About the Book

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What’s the book about?

This book is about marketing and audience development for arts marketers in the digital age. It proposes a framework for a modern approach that embraces all the online tools and techniques that are available to the arts industry.

We run an annual nationwide study about how arts patrons use the Internet, where tens of thousands of arts patrons tell us how frequently they check their email, what they think of arts websites, what they think about the messaging they're getting—we gather a broad-based understanding of what patrons are doing online. This book outlines that data, and our conclusions.


What does the title of the book, “breaking the fifth wall,” actually mean?

“Breaking the fifth wall” is term we coined.

In theater, when an actor speaks directly to the audience, that’s “breaking the fourth wall”—the imaginary wall at the edge of the stage, between the audience and the world of the play. When the fourth wall is broken, that can be jarring!

The “fifth wall” is the wall that patrons pass when they exit an arts venue after a cultural experience, and return to their everyday life. When a patron leaves, they’re passing through the (usually literal) wall between the building where they had that experience, and the rest of the world. That exit through the fifth wall can be equally jarring as a fourth wall break during the arts experience—a palpable reminder of the world outside the art, and who they are in it.

Arts marketers need to continually and creatively break the fifth wall, reaching out to patrons in as many ways as possible, outside of the context of the arts experience itself. Developing a one-to-one relationship with patrons will bring them back into a venue again, and can motivate philanthropic support.


Who is this book for?

We wrote this book for several audiences!

Arts executives and leaders: The techniques and strategies we outline in the book are eminently relevant to someone leading an organization. You can learn to use technology to better engage patrons such that you can grow your organization both in revenue and reach.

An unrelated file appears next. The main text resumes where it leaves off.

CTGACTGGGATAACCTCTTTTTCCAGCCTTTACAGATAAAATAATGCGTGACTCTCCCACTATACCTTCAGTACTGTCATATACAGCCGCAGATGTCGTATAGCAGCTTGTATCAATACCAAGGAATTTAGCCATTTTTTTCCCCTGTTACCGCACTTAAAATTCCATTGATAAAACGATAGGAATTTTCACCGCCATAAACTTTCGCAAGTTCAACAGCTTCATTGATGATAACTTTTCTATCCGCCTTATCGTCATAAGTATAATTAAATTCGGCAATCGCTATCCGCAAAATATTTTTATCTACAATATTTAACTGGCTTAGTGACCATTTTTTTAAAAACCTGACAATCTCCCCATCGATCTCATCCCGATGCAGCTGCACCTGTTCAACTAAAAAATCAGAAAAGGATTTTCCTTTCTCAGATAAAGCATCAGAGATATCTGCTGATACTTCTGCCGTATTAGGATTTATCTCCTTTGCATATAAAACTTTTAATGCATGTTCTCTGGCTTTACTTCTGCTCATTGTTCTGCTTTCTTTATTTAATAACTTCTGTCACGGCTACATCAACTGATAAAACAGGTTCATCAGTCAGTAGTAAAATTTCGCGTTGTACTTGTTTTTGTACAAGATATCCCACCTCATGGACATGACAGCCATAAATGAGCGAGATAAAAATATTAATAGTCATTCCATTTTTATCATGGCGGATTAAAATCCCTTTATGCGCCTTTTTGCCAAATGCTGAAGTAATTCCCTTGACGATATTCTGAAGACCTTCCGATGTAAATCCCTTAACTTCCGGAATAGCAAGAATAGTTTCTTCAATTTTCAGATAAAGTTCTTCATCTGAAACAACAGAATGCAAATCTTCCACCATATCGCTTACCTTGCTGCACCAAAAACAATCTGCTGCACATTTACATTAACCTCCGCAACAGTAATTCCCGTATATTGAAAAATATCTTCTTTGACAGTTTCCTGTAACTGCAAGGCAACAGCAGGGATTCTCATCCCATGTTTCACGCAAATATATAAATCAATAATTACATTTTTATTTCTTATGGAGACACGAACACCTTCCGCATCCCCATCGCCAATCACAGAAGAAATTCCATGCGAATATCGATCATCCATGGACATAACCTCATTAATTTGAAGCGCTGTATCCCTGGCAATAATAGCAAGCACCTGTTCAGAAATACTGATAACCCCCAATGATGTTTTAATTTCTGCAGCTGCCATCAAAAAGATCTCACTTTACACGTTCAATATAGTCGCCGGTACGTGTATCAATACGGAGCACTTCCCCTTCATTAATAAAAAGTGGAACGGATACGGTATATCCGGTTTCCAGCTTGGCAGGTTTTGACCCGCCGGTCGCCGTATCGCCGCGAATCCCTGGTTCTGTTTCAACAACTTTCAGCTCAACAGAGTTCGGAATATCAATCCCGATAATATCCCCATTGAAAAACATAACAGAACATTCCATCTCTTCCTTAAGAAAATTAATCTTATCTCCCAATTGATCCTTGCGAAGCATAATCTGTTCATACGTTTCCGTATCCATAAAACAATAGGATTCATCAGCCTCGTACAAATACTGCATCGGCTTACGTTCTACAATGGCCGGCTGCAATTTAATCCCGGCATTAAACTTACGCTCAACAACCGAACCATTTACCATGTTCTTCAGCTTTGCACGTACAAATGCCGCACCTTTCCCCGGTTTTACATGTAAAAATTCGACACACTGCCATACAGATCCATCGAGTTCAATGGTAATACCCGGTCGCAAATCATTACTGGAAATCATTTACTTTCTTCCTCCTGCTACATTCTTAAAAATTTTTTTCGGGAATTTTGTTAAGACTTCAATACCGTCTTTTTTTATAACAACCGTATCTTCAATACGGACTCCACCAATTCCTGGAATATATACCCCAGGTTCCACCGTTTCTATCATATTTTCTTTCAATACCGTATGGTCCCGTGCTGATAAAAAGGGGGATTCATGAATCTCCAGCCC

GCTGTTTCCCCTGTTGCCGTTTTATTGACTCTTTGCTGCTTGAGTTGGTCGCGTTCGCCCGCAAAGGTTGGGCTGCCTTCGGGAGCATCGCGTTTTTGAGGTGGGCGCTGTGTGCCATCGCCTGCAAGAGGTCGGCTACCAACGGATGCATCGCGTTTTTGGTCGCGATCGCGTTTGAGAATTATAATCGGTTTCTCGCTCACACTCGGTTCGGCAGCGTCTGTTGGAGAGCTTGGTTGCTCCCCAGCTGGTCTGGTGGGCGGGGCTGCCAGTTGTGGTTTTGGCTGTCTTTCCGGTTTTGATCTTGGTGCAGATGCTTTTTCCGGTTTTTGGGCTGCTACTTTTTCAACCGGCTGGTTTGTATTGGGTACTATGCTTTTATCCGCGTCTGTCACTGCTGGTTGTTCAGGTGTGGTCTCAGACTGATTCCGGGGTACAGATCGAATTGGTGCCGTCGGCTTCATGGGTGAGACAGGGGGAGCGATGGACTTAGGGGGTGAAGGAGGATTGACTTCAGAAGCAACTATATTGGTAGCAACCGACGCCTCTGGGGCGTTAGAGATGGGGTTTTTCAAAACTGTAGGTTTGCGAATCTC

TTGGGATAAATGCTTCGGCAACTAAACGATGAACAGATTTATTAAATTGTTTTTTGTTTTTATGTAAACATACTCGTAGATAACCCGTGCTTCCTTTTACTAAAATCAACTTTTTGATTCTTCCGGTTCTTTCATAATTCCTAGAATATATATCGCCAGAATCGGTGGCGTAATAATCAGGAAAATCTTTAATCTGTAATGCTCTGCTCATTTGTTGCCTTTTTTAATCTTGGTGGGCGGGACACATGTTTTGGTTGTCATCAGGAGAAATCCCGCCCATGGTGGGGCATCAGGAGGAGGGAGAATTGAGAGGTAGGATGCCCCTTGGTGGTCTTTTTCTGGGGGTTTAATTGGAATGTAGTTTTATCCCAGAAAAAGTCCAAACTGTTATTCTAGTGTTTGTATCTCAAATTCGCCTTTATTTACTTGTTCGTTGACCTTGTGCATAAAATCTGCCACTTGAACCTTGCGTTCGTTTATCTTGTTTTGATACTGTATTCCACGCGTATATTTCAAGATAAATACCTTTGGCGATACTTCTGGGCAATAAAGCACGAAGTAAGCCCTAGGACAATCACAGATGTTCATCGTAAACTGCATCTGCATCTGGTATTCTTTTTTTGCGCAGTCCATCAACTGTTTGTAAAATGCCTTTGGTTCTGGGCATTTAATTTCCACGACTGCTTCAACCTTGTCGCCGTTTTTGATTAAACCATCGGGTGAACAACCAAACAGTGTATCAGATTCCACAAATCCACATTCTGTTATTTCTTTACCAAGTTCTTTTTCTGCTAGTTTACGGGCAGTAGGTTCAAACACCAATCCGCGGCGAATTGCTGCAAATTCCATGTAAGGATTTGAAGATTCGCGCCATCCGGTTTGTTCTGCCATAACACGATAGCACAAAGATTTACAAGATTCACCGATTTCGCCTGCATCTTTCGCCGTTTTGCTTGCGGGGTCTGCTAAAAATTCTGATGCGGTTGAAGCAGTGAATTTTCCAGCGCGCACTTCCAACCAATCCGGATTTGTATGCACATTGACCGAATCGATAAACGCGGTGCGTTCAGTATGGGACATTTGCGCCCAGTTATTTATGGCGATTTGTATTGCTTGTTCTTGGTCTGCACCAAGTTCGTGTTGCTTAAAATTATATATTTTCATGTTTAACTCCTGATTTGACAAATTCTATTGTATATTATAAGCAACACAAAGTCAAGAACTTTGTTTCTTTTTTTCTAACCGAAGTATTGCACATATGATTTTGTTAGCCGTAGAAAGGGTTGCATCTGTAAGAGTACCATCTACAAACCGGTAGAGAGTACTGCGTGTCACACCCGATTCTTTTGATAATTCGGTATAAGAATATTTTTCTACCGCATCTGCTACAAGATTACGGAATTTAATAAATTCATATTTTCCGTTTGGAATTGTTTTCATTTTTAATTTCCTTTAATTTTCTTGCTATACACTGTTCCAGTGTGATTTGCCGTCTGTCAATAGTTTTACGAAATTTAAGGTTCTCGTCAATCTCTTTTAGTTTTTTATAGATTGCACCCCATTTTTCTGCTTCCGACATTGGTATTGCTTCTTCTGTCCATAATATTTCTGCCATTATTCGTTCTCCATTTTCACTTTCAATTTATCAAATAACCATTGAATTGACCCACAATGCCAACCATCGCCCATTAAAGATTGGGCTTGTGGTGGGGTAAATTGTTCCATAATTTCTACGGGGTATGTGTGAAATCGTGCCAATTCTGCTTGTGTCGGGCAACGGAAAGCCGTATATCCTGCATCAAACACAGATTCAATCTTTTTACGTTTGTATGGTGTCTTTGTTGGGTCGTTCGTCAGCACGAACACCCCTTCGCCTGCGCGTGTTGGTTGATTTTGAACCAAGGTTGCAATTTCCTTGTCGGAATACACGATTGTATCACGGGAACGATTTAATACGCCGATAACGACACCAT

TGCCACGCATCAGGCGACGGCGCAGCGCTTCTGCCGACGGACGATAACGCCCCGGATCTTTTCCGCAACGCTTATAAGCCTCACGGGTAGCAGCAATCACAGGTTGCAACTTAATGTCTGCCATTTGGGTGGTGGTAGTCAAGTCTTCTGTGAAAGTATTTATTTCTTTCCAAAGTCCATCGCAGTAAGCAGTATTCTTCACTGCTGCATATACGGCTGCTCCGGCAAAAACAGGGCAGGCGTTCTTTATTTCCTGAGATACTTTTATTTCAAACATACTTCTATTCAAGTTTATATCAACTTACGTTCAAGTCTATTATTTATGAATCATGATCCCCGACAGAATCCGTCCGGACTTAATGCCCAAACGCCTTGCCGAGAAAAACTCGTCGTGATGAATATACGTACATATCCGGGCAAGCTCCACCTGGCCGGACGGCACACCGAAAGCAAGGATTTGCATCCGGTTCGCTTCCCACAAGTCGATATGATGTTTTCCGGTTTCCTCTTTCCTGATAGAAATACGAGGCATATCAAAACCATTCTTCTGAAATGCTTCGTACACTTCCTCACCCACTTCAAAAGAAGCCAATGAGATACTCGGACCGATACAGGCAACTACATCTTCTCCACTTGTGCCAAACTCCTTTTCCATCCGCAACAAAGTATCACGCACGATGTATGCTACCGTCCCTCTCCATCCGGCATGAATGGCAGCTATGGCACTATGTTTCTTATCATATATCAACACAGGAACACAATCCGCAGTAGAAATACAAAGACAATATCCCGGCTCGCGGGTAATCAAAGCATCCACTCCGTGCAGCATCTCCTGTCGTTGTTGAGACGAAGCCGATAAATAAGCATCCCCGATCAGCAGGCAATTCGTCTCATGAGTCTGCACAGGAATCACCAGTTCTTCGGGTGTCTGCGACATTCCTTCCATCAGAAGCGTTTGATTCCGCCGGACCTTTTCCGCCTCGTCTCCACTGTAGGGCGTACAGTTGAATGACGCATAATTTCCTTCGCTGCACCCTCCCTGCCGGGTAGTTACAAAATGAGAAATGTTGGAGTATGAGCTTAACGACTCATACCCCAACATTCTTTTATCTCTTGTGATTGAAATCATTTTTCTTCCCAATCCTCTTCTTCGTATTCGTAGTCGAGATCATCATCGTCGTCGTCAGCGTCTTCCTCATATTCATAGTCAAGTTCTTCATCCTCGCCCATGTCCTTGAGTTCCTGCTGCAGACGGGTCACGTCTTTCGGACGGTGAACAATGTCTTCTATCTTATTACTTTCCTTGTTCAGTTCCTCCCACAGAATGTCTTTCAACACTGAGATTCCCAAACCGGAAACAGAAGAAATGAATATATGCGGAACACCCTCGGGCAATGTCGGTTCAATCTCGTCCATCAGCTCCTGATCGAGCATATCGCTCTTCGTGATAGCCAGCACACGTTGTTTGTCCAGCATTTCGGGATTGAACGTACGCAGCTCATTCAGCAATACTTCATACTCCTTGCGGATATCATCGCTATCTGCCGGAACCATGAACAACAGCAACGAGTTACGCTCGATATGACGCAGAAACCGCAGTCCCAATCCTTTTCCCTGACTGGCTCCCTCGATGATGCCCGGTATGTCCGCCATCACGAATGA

Arts administrators: If you work in the arts in a position that relates to marketing, development, web design, box office, or anything else business-oriented or patron-facing, this book talks about the best ways to interact with patrons, and the kinds of tools and practices you should be using to make their experience, and yours, as positive and seamless as possible.

Anyone at an arts org who’s already digitally literate: If you feel like you know about most of this stuff already and/or you agree with us about the best ways to reach out to patrons, this book can be a great tool to bring to other people at your organization—whether it's your marketing director, your executive director, your board, or otherwise. It’s a treasure trove of hard data and outside expertise from industry leaders, and it can help give credence to the concept that a strong digital strategy is fundamentally important to your organization. If you work with people who aren’t yet 100% on board with good practices around websites, email marketing, social media, and/or CRM, we think we can help you convince them that they’re great ideas, and they’re incredibly effective.


What topics does the book cover?

We cover the following topics:

Email marketing is something that most organizations have been doing now for decades, but a lot of organizations don't take it as seriously as they should. We like to say that it’s “the least sexy but most effective marketing tool that an organization has.” The book talks about how to actually make your email marketing interesting, and into something that people want to read—and to make sure that you're targeting your patrons rather than just blasting out every email to everybody.

Websites are complicated—the rules of what makes a good website are almost entirely subjective. We did a series of focus groups in which we took a look at arts patrons’ reactions to specific arts organizations’ websites, and we came up with a list of guidelines we feel every arts organization ought to have their website follow.

Social media is the essence of “breaking the fifth wall.” It can be a very powerful tool for arts organizations to develop personal relationships with their patrons—as both a platform, and a form of two-way communication.

Customer relationship management (CRM) is a methodology of relating to your patrons on the one-to-one basis by understanding everything about them. Technology makes that possible. We talk about the history of CRM—and how CRM has become the most important technology for arts organizations to manage their patrons in the same way Fortune 500 companies do.

We also try to predict the future. We focus on mobile technology and other impacts we think technology will have on the future of arts marketing.

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